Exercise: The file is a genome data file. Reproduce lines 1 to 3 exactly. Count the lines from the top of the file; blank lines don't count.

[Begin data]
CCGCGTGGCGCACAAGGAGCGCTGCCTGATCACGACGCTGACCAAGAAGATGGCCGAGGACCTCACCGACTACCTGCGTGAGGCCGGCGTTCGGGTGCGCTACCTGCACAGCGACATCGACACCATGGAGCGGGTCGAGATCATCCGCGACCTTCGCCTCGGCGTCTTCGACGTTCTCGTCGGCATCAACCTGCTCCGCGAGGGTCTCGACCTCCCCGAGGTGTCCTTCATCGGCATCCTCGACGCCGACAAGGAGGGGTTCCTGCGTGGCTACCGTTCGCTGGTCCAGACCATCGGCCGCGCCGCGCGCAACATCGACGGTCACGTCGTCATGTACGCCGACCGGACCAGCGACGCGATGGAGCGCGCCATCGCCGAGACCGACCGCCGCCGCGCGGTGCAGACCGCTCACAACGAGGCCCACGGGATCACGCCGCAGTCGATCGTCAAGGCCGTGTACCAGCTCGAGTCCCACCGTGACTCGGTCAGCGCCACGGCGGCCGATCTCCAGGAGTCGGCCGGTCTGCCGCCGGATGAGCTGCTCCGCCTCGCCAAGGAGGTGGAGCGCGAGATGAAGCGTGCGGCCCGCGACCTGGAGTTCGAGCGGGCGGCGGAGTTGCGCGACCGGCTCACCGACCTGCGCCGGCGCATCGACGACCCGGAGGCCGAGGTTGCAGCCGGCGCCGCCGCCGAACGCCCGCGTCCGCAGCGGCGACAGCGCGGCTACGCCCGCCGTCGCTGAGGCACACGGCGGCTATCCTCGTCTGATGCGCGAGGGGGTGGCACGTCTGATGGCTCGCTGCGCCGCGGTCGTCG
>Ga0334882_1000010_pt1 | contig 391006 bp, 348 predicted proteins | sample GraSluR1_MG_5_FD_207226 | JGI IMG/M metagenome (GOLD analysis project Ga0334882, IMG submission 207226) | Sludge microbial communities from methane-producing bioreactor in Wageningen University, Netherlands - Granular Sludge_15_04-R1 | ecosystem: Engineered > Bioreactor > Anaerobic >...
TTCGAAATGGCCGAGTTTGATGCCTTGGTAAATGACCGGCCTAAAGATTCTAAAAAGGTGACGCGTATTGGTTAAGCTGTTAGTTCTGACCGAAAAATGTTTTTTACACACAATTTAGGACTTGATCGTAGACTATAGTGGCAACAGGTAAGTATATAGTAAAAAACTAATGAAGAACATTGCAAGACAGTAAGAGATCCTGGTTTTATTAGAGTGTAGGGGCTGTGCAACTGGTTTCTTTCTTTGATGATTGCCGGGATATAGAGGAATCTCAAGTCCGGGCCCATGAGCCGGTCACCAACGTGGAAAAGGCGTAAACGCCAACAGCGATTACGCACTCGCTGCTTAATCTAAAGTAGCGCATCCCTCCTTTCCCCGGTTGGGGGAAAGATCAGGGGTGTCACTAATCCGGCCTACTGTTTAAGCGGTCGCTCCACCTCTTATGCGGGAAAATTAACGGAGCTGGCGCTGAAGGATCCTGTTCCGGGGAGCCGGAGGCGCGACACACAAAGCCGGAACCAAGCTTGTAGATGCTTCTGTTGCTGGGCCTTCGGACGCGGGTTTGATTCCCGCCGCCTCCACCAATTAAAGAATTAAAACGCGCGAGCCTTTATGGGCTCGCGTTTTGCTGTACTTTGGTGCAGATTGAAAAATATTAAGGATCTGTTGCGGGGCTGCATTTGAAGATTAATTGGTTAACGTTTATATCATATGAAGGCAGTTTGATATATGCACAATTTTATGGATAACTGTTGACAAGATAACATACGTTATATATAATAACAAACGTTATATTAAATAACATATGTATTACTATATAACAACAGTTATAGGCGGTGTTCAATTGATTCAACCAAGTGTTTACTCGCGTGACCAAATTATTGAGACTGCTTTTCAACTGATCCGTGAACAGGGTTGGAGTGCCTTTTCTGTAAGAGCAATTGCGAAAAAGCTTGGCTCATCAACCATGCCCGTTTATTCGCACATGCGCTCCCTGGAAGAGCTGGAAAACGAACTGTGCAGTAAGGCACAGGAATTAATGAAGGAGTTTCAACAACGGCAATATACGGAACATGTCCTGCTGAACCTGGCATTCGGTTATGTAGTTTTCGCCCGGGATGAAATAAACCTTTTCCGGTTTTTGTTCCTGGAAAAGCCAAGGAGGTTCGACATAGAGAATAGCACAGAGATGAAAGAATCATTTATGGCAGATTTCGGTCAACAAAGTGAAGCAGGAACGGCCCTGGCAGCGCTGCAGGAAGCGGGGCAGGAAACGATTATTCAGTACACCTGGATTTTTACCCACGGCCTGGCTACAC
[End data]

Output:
CCGCGTGGCGCACAAGGAGCGCTGCCTGATCACGACGCTGACCAAGAAGATGGCCGAGGACCTCACCGACTACCTGCGTGAGGCCGGCGTTCGGGTGCGCTACCTGCACAGCGACATCGACACCATGGAGCGGGTCGAGATCATCCGCGACCTTCGCCTCGGCGTCTTCGACGTTCTCGTCGGCATCAACCTGCTCCGCGAGGGTCTCGACCTCCCCGAGGTGTCCTTCATCGGCATCCTCGACGCCGACAAGGAGGGGTTCCTGCGTGGCTACCGTTCGCTGGTCCAGACCATCGGCCGCGCCGCGCGCAACATCGACGGTCACGTCGTCATGTACGCCGACCGGACCAGCGACGCGATGGAGCGCGCCATCGCCGAGACCGACCGCCGCCGCGCGGTGCAGACCGCTCACAACGAGGCCCACGGGATCACGCCGCAGTCGATCGTCAAGGCCGTGTACCAGCTCGAGTCCCACCGTGACTCGGTCAGCGCCACGGCGGCCGATCTCCAGGAGTCGGCCGGTCTGCCGCCGGATGAGCTGCTCCGCCTCGCCAAGGAGGTGGAGCGCGAGATGAAGCGTGCGGCCCGCGACCTGGAGTTCGAGCGGGCGGCGGAGTTGCGCGACCGGCTCACCGACCTGCGCCGGCGCATCGACGACCCGGAGGCCGAGGTTGCAGCCGGCGCCGCCGCCGAACGCCCGCGTCCGCAGCGGCGACAGCGCGGCTACGCCCGCCGTCGCTGAGGCACACGGCGGCTATCCTCGTCTGATGCGCGAGGGGGTGGCACGTCTGATGGCTCGCTGCGCCGCGGTCGTCG
>Ga0334882_1000010_pt1 | contig 391006 bp, 348 predicted proteins | sample GraSluR1_MG_5_FD_207226 | JGI IMG/M metagenome (GOLD analysis project Ga0334882, IMG submission 207226) | Sludge microbial communities from methane-producing bioreactor in Wageningen University, Netherlands - Granular Sludge_15_04-R1 | ecosystem: Engineered > Bioreactor > Anaerobic >...
TTCGAAATGGCCGAGTTTGATGCCTTGGTAAATGACCGGCCTAAAGATTCTAAAAAGGTGACGCGTATTGGTTAAGCTGTTAGTTCTGACCGAAAAATGTTTTTTACACACAATTTAGGACTTGATCGTAGACTATAGTGGCAACAGGTAAGTATATAGTAAAAAACTAATGAAGAACATTGCAAGACAGTAAGAGATCCTGGTTTTATTAGAGTGTAGGGGCTGTGCAACTGGTTTCTTTCTTTGATGATTGCCGGGATATAGAGGAATCTCAAGTCCGGGCCCATGAGCCGGTCACCAACGTGGAAAAGGCGTAAACGCCAACAGCGATTACGCACTCGCTGCTTAATCTAAAGTAGCGCATCCCTCCTTTCCCCGGTTGGGGGAAAGATCAGGGGTGTCACTAATCCGGCCTACTGTTTAAGCGGTCGCTCCACCTCTTATGCGGGAAAATTAACGGAGCTGGCGCTGAAGGATCCTGTTCCGGGGAGCCGGAGGCGCGACACACAAAGCCGGAACCAAGCTTGTAGATGCTTCTGTTGCTGGGCCTTCGGACGCGGGTTTGATTCCCGCCGCCTCCACCAATTAAAGAATTAAAACGCGCGAGCCTTTATGGGCTCGCGTTTTGCTGTACTTTGGTGCAGATTGAAAAATATTAAGGATCTGTTGCGGGGCTGCATTTGAAGATTAATTGGTTAACGTTTATATCATATGAAGGCAGTTTGATATATGCACAATTTTATGGATAACTGTTGACAAGATAACATACGTTATATATAATAACAAACGTTATATTAAATAACATATGTATTACTATATAACAACAGTTATAGGCGGTGTTCAATTGATTCAACCAAGTGTTTACTCGCGTGACCAAATTATTGAGACTGCTTTTCAACTGATCCGTGAACAGGGTTGGAGTGCCTTTTCTGTAAGAGCAATTGCGAAAAAGCTTGGCTCATCAACCATGCCCGTTTATTCGCACATGCGCTCCCTGGAAGAGCTGGAAAACGAACTGTGCAGTAAGGCACAGGAATTAATGAAGGAGTTTCAACAACGGCAATATACGGAACATGTCCTGCTGAACCTGGCATTCGGTTATGTAGTTTTCGCCCGGGATGAAATAAACCTTTTCCGGTTTTTGTTCCTGGAAAAGCCAAGGAGGTTCGACATAGAGAATAGCACAGAGATGAAAGAATCATTTATGGCAGATTTCGGTCAACAAAGTGAAGCAGGAACGGCCCTGGCAGCGCTGCAGGAAGCGGGGCAGGAAACGATTATTCAGTACACCTGGATTTTTACCCACGGCCTGGCTACAC